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STATE OF THE CITY: Mayor Hanwell touts Medina's safety forces

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    Medina Mayor Dennis Hanwell presented his State of the City Address to the Greater Medina Chamber of Commerce Tuesday.

    BOB FINNAN / GAZETTE

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    Medina Mayor Dennis Hanwell presented his State of the City Address to the Greater Medina Chamber of Commerce on Tuesday.

    BOB FINNAN / GAZETTE

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    About 170 people attended Medina Mayor Dennis Hanwell's State of the City Address Tuesday at the Greater Medina Chamber of Commerce luncheon.

    BOB FINNAN / GAZETTE

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Medina Mayor Dennis Hanwell presented his State of the City Address to the Greater Medina Chamber of Commerce on Tuesday.

BOB FINNAN / GAZETTE Enlarge

MEDINA — Mayor Dennis Hanwell credits collaboration for making Medina a “special place.”

He cited the efforts of the city’s safety forces as an example of teamwork during his annual State of the City address Tuesday before the Greater Medina Chamber of Commerce at Williams on the Lake.

Police officers normally are the first ones on the scene of an emergency, generally in one to two minutes, Hanwell said.

He said that one- to two-minute response time makes a big difference if a person’s heart stops beating.

Hanwell lauded mutual aid and training among police, fire and the Life Support Team. Because of that training, police can assist with bleeding, and heart and breathing issues until LST arrives.

Cleveland Clinic Medina Hospital also has outfitted police cruisers with automated external defibrillators, or AEDs.

Hanwell recalled instances where police and EMS responded to a call, the patient was transported via ambulance to a waiting helicopter at Medina Hospital and then on to catheter lab surgical intervention within 60 minutes.

“That’s impressive,” said Hanwell, who’s also the city’s safety director.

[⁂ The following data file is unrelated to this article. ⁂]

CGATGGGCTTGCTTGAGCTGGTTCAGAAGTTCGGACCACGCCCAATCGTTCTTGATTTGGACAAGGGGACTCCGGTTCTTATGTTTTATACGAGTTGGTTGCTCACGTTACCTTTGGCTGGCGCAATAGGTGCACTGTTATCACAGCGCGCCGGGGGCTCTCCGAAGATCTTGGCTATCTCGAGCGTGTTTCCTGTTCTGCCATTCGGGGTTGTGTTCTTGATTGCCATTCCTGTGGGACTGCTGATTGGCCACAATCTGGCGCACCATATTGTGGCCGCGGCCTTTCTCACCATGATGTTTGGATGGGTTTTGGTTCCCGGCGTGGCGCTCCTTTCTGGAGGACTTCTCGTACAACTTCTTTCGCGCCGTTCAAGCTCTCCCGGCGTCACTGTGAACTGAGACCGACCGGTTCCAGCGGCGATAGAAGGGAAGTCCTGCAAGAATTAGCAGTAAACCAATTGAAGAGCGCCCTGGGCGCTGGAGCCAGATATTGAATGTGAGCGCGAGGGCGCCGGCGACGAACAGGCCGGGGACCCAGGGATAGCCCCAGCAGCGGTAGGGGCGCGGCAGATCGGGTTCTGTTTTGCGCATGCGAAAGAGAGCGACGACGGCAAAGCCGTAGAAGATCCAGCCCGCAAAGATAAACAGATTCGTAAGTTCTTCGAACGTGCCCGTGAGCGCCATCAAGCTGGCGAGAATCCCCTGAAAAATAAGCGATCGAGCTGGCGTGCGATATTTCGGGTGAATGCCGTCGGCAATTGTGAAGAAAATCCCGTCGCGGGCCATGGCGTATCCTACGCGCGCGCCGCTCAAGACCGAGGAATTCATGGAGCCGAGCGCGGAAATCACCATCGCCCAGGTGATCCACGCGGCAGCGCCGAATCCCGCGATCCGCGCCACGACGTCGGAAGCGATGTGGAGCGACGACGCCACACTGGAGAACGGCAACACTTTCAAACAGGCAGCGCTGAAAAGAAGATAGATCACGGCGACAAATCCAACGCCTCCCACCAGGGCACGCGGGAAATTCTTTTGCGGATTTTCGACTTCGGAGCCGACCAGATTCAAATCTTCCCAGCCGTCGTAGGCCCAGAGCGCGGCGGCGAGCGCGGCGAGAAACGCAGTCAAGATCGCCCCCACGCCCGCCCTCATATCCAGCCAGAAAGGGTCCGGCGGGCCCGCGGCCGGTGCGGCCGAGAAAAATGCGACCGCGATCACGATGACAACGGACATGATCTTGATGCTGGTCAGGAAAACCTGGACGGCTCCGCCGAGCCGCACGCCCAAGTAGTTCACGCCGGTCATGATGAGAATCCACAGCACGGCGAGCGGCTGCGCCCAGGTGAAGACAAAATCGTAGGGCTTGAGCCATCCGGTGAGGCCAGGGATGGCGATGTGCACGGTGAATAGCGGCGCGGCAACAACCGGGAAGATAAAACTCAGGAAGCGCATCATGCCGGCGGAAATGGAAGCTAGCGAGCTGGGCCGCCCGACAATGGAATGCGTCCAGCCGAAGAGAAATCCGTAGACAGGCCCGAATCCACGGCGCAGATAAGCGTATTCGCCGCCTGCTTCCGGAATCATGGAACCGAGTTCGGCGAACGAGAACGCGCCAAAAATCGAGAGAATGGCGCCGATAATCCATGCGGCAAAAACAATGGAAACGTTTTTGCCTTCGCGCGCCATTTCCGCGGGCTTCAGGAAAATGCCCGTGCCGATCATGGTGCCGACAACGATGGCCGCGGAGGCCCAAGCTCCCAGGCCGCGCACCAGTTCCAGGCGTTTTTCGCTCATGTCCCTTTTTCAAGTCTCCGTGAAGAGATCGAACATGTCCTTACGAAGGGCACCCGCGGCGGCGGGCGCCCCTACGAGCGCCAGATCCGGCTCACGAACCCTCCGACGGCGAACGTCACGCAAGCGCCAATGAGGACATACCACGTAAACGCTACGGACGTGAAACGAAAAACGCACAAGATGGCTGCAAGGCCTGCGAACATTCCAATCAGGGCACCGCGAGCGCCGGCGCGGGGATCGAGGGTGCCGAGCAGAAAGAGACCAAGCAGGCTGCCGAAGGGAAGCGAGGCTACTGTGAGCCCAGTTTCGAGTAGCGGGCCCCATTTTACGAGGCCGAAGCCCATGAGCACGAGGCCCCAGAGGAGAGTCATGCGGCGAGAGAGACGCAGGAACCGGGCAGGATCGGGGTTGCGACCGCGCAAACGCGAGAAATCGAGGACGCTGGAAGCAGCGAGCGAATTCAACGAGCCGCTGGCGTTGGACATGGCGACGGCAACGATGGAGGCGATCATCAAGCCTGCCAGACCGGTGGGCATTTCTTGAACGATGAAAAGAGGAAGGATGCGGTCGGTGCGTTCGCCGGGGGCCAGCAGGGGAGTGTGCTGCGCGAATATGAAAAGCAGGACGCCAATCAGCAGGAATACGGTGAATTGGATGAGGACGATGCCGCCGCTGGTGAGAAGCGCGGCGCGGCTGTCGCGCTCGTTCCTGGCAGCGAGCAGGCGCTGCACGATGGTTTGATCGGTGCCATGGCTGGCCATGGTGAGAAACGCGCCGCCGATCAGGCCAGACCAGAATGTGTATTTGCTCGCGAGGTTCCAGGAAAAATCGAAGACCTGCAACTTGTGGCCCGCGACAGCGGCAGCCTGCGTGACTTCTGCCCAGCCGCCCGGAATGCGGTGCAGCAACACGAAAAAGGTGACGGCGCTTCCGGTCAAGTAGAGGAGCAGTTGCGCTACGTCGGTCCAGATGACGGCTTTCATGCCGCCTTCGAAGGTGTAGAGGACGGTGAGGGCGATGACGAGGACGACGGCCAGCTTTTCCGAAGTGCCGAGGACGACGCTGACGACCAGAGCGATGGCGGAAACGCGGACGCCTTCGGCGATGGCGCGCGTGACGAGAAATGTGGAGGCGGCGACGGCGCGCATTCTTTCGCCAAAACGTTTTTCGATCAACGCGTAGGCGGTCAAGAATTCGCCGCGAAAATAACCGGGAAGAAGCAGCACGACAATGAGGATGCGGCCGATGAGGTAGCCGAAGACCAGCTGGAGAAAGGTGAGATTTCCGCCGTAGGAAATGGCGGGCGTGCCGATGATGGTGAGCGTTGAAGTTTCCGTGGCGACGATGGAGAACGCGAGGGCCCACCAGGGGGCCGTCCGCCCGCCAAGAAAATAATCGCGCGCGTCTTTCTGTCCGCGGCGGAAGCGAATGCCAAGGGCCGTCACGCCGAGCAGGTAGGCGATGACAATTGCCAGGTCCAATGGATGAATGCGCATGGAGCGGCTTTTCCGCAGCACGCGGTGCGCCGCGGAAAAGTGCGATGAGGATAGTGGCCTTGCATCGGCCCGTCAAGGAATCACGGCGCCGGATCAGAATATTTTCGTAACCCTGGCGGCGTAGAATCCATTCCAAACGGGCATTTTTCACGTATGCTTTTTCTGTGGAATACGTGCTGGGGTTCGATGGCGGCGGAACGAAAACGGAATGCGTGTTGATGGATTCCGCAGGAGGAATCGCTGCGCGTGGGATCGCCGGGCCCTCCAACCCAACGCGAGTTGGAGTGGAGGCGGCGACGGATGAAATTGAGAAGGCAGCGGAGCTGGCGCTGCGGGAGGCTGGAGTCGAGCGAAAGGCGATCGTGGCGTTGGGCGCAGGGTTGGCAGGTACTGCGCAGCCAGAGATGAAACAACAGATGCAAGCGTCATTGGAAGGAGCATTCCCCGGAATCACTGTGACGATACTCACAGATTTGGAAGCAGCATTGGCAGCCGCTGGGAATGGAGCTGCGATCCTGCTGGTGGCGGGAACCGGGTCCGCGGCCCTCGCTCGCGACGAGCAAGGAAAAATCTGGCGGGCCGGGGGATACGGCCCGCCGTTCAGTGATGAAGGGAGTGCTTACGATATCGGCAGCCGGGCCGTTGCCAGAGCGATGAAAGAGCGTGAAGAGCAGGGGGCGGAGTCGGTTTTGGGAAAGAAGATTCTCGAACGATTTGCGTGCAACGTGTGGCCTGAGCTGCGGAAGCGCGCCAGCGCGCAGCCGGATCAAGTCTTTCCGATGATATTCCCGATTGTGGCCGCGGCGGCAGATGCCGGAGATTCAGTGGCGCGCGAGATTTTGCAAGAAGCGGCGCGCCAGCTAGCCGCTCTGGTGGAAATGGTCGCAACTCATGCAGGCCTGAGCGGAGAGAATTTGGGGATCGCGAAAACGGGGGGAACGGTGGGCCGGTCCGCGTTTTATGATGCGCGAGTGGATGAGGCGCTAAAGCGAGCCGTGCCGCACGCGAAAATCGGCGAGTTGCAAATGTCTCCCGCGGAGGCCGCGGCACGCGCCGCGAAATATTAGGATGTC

LST goes on all fire calls to assist with any medical needs, and police can help unwind fire hoses while firefighters prepare to fight a blaze.

“It’s a very unique collaboration,” Hanwell said.

The mayor said he’s proud of the way his staff responds to emergencies.

When there was a partial building collapse last February at Gardener’s Cottage, 226 S. Court St., police and fire responded quickly.

In July, there was a gas leak in the same vicinity.

Hanwell said he took some heat on social media “because I didn’t have officers directing traffic soon enough. (The officers) were busy evacuating people from the blast zone. I told those folks then, and (am) still of the opinion now, getting those people to safety was more important than you sitting at a traffic light.”

Another example of why he thinks Medina is a special place to live concerned a Birch Hill Drive resident with multiple sclerosis who kept falling down and calling LST for assistance.

Members of LST, the fire and building departments helped get a ramp built for the woman and are working to obtain a chair lift for the second floor with materials donated by Home Depot.

LST also encouraged the resident to receive physical therapy and hasn’t received any calls for help since.

Hanwell also addressed trash pickups.

He said he’s been asked why the city doesn’t privatize its sanitation department.

He said that won’t happen while he’s mayor.

“Then we’d lose the customer care,” Hanwell said. “We have a number of residents who can’t get their trash cans out to the curb. They take care of those folks. If we contracted (with a private company), I guarantee those services would go away.”

Contact reporter Bob Finnan at (330) 721-4049 or rfinnan@medina-gazette.com.
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